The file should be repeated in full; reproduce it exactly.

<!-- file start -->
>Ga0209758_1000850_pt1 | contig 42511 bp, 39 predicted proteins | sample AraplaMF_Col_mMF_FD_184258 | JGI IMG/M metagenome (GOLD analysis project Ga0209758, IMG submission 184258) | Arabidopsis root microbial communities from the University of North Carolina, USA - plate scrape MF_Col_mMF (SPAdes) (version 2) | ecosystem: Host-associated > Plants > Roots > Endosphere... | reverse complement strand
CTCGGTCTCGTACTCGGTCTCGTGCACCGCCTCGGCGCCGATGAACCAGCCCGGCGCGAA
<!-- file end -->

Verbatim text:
>Ga0209758_1000850_pt1 | contig 42511 bp, 39 predicted proteins | sample AraplaMF_Col_mMF_FD_184258 | JGI IMG/M metagenome (GOLD analysis project Ga0209758, IMG submission 184258) | Arabidopsis root microbial communities from the University of North Carolina, USA - plate scrape MF_Col_mMF (SPAdes) (version 2) | ecosystem: Host-associated > Plants > Roots > Endosphere... | reverse complement strand
CTCGGTCTCGTACTCGGTCTCGTGCACCGCCTCGGCGCCGATGAACCAGCCCGGCGCGAA